The neuroscience of lame excuses

If there was ever an illustration of the human mental interpreter at work, it may be this PR statement about damage caused by reflections from a curved building:   “The phenomenon is caused by the current elevation of the sun in the sky. It currently lasts for approximately 2 hours per day, with initial modeling suggesting that it will be present for approximately 2-3 weeks.” The spin doctors were responding to the ability of London's concave Walkie-Talkie skyscraper to focus sunbeams and partially melt objects, in one case, part of a car. Our mental 'interpreter,' so named by neurologist Michael Gazzaniga, is explained by psychiatrist Iain McGilchrist:

    The left hemisphere is the equivalent of the sort of person who, when asked for directions, prefers to make something up rather than admit to not knowing. This impression is confirmed by Panksepp: ‘The linguistically proficient left hemisphere… appears predisposed to repress negative emotions, and even chooses to confabulate.’ To some extent perhaps we inevitably confabulate stories about our lives, a process overseen by what Gazzaniga calls the left-hemisphere ‘interpreter’. - The Master and His Emissary: The Divided Brain and the Making of the Western World, Iain McGilchrist, 2009

Among the rationalizations offered by the architect for the architectural faux-pas - in addition to the sun being in the wrong place -  are:

  1. 'the superabundance of consultants and sub-consultants' required by UK regulations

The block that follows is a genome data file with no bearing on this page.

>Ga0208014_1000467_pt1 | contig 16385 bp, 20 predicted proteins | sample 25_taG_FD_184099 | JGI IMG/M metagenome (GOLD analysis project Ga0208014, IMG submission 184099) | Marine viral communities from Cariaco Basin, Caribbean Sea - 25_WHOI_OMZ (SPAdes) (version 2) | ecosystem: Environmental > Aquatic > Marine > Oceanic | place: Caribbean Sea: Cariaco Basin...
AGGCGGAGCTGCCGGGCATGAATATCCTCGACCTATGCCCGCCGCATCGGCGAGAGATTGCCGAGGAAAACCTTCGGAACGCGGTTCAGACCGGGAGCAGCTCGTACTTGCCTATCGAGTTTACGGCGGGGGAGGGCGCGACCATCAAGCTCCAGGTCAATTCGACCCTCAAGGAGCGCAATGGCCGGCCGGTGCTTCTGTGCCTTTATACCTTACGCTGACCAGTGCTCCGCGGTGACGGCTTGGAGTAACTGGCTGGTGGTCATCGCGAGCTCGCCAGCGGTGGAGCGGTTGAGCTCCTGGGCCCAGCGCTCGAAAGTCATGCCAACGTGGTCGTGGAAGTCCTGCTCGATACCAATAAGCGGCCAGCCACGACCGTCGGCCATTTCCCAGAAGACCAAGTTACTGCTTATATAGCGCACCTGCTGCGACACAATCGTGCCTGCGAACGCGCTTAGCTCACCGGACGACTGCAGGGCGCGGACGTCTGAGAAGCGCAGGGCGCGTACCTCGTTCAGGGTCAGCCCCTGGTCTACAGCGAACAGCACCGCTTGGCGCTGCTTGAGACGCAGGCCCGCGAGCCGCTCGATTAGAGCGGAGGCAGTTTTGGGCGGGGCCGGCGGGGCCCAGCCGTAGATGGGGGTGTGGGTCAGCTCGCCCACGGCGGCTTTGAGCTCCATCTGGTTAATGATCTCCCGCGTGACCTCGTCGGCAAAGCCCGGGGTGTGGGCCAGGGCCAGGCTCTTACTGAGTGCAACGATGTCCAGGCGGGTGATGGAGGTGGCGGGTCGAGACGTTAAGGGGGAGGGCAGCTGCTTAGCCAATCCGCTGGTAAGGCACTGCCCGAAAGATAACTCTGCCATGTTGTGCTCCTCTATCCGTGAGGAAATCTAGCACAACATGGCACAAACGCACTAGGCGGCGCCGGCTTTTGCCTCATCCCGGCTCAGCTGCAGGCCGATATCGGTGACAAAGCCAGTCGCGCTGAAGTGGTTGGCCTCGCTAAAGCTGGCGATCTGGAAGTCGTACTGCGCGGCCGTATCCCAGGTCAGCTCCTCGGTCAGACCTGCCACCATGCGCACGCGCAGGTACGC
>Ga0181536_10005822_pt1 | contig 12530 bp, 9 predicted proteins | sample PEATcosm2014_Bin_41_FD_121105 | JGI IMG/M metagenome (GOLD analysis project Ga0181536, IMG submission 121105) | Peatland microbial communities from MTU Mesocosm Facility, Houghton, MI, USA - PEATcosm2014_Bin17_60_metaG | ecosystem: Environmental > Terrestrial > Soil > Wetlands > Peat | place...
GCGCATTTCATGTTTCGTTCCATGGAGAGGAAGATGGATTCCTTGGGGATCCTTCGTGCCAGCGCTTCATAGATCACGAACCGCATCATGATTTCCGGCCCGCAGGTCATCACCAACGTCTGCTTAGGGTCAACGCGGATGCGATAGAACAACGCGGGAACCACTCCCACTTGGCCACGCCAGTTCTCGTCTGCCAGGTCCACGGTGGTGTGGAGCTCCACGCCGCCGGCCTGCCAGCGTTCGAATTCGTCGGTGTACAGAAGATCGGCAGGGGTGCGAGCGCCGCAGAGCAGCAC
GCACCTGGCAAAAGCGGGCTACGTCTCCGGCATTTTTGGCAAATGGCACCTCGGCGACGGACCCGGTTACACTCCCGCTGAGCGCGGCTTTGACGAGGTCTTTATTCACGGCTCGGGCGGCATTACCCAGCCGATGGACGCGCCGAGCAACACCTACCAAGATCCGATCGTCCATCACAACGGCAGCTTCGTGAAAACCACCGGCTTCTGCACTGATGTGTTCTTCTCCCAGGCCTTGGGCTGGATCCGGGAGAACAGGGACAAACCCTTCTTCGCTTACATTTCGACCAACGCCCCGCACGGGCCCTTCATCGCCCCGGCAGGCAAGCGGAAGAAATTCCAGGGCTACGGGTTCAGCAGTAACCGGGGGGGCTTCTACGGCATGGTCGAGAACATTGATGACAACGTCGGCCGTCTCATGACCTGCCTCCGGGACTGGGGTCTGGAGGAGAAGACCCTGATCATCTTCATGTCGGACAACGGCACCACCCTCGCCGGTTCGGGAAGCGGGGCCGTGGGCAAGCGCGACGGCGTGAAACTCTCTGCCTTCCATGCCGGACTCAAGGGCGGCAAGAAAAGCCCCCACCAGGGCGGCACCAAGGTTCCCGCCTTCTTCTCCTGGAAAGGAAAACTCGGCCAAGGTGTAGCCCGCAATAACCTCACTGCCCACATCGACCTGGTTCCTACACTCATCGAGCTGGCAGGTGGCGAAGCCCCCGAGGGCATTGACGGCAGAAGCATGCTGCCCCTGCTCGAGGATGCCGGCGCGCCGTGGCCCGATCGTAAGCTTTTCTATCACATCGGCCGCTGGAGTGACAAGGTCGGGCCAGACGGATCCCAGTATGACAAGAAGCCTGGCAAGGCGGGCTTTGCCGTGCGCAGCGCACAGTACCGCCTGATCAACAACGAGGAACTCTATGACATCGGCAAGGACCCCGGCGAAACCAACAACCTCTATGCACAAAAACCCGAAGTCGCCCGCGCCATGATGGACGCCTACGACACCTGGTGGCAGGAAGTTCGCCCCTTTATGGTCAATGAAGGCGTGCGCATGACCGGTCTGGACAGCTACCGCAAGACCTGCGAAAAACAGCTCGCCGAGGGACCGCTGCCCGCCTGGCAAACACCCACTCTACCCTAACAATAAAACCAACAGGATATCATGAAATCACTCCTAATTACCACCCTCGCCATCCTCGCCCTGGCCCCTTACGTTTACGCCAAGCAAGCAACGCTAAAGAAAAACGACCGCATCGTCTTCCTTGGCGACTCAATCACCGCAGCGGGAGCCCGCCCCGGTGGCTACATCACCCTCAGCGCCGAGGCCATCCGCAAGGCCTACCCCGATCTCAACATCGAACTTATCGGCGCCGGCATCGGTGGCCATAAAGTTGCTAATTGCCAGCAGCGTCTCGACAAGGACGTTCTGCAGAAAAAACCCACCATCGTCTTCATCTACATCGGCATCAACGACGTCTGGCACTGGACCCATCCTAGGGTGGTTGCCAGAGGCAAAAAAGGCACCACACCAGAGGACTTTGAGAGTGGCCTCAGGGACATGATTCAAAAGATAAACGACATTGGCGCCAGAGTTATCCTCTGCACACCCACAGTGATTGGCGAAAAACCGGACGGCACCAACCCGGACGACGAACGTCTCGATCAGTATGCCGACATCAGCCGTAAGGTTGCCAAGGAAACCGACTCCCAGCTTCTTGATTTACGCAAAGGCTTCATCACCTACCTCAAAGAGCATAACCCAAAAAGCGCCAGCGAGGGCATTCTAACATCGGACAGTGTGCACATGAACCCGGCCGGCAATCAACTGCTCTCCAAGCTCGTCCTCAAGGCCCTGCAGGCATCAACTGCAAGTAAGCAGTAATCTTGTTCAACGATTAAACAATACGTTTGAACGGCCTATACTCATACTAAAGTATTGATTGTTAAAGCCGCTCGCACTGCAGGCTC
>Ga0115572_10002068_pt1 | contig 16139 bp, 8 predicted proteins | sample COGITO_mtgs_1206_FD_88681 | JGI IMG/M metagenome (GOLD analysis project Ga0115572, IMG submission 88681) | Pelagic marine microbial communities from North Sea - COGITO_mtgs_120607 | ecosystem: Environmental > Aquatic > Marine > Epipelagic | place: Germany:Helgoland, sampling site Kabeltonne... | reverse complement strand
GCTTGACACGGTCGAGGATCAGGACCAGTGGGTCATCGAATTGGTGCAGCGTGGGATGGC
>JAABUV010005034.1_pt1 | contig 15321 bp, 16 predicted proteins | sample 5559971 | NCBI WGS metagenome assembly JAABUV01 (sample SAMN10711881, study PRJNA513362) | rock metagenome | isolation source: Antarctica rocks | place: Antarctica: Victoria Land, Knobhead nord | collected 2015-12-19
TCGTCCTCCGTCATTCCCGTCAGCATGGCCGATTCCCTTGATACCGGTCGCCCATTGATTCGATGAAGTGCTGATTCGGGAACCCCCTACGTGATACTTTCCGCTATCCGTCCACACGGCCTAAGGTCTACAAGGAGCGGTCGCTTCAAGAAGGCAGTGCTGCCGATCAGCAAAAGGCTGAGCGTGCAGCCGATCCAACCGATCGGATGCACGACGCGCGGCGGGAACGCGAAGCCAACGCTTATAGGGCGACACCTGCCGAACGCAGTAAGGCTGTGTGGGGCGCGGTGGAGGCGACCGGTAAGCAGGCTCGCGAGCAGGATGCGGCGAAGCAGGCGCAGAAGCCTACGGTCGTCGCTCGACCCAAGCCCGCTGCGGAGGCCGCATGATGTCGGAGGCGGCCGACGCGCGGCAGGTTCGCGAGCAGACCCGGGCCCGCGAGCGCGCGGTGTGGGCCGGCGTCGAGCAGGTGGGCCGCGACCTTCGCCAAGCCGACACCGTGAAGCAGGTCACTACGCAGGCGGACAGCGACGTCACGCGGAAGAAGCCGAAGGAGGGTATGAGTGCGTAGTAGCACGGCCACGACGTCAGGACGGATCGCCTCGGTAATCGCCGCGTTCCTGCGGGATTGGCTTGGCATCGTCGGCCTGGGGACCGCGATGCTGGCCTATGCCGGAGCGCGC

2. 'sub-consultants that dilute the responsibility of the designers'
  3. 'the fault of the architectural discipline which has cast itself into a completely secondary thing'
  4. 'the calculations said it was only going to be 36 degrees'
  5. 'there was a lack of tools or software that could be used to analyze the problem accurately'

It gets worse (or better, depending). Of a similar debacle in Los Angeles the same architect said "That was a completely different problem," claiming he was following a masterplan that specified arc-shaped towers. "We pointed out that would be an issue too, but who cares if you fry somebody in Las Vegas, right?" The master designer reflected: "They are calling it the 'death ray', because if you go there you might die. It is phenomenal, this thing."

Persistent rationalizations and denials are among the key ingredients of progress traps. Gazzaniga was perhaps too kind when he called the cerebral matter that does this, the 'interpreter'.

Oddly enough, we probably all feel a modern, urban compulsion to let the architect and master confabulist have the last word:
"When I first came to London years ago, it wasn't like this...Now you have all these sunny days. So you should blame this thing on global warming too, right?"

Previously published at

See also:


McGilchrist, Iain (2009). The Master and His Emissary. Yale University Press

The eBook is available at
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Progress Trap - the book
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"The Progress Trap - and how to avoid it" Copyright Daniel O'Leary, registered at
the Copyright Office, Consumer and Corporate Affairs, Canada on April 5, 1991 (ref 405917)